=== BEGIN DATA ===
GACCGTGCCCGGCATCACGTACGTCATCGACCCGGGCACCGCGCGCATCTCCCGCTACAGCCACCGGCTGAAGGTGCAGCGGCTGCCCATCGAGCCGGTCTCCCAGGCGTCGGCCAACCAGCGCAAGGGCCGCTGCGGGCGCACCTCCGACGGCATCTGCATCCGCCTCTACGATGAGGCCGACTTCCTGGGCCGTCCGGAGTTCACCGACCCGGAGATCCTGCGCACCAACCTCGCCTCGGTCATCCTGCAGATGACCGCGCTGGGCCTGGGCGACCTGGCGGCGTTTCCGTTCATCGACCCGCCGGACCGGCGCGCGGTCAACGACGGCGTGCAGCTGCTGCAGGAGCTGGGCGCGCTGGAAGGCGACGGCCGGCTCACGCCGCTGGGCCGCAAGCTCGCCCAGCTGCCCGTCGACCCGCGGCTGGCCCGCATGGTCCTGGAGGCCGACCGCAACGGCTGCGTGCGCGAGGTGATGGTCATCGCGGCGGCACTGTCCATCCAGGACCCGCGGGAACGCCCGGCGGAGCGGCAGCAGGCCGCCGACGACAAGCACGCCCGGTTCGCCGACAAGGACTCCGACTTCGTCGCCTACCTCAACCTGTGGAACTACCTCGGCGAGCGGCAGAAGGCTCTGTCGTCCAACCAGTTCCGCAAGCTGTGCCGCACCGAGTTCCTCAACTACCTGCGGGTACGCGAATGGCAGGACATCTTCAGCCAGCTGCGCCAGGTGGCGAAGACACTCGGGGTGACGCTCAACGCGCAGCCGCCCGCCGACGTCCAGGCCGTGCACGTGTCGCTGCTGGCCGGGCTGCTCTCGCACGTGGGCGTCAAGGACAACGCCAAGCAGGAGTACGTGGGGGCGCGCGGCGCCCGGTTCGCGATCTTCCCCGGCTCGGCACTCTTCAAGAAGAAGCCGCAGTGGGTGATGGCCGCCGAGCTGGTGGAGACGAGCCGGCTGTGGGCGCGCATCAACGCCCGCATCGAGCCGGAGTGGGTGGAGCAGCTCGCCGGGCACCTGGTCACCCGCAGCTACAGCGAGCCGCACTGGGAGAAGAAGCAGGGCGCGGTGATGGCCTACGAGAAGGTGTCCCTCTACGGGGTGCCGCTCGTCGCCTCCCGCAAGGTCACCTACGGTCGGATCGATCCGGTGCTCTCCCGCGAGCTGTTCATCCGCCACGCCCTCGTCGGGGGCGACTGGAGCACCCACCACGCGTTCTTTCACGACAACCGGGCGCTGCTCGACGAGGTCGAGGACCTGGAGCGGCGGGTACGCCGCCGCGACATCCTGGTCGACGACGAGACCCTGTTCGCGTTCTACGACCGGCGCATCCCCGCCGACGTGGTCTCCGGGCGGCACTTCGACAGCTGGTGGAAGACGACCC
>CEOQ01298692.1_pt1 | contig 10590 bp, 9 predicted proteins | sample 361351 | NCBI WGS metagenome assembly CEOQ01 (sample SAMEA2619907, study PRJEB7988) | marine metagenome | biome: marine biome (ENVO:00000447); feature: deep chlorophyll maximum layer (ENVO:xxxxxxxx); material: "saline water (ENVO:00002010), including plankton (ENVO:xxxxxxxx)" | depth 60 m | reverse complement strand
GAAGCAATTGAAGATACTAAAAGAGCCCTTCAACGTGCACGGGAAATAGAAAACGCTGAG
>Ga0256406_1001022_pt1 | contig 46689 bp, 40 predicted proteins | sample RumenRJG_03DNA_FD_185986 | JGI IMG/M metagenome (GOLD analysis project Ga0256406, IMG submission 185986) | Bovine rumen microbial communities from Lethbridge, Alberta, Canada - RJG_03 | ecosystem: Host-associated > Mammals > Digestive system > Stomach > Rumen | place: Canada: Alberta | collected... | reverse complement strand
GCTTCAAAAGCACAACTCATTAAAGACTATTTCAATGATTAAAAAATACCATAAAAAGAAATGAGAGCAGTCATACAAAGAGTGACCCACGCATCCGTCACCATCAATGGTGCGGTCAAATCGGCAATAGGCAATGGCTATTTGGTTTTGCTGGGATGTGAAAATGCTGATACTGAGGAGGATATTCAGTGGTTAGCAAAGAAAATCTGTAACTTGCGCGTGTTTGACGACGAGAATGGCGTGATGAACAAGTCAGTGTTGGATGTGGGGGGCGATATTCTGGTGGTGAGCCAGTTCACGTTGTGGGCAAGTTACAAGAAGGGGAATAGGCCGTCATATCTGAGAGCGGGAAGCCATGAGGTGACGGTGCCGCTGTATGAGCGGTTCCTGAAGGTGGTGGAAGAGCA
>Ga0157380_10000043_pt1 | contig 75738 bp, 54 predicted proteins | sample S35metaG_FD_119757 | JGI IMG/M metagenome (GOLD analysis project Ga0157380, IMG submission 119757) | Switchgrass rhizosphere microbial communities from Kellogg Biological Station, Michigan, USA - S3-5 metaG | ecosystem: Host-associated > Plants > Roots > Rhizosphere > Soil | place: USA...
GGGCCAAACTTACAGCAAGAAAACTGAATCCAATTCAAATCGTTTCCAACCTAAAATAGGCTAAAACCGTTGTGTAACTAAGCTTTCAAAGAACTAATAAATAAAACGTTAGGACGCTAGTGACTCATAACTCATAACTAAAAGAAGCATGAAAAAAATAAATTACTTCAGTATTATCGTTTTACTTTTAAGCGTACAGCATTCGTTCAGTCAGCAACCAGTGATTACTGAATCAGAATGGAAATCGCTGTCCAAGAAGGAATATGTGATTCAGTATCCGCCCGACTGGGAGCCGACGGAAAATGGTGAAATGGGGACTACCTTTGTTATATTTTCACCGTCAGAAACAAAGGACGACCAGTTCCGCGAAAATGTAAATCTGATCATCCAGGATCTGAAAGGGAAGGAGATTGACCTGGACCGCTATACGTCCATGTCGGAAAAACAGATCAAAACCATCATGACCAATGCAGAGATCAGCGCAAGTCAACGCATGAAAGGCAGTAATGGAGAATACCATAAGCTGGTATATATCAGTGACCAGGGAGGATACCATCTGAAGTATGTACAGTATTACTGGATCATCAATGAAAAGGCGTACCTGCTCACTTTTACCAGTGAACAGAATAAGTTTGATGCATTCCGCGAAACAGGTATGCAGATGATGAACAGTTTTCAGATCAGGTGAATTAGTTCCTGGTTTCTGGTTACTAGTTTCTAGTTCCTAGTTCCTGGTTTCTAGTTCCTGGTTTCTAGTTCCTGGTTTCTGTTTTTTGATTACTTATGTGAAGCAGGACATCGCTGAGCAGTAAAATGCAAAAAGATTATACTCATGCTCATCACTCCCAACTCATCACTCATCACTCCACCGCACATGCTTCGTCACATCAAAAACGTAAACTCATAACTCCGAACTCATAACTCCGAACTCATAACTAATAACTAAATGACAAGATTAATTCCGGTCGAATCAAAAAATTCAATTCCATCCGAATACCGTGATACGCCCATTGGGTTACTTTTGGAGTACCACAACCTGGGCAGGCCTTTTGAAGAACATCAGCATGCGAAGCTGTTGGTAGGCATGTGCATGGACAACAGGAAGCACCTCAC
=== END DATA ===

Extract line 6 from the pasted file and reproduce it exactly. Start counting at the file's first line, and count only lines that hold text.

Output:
>Ga0157380_10000043_pt1 | contig 75738 bp, 54 predicted proteins | sample S35metaG_FD_119757 | JGI IMG/M metagenome (GOLD analysis project Ga0157380, IMG submission 119757) | Switchgrass rhizosphere microbial communities from Kellogg Biological Station, Michigan, USA - S3-5 metaG | ecosystem: Host-associated > Plants > Roots > Rhizosphere > Soil | place: USA...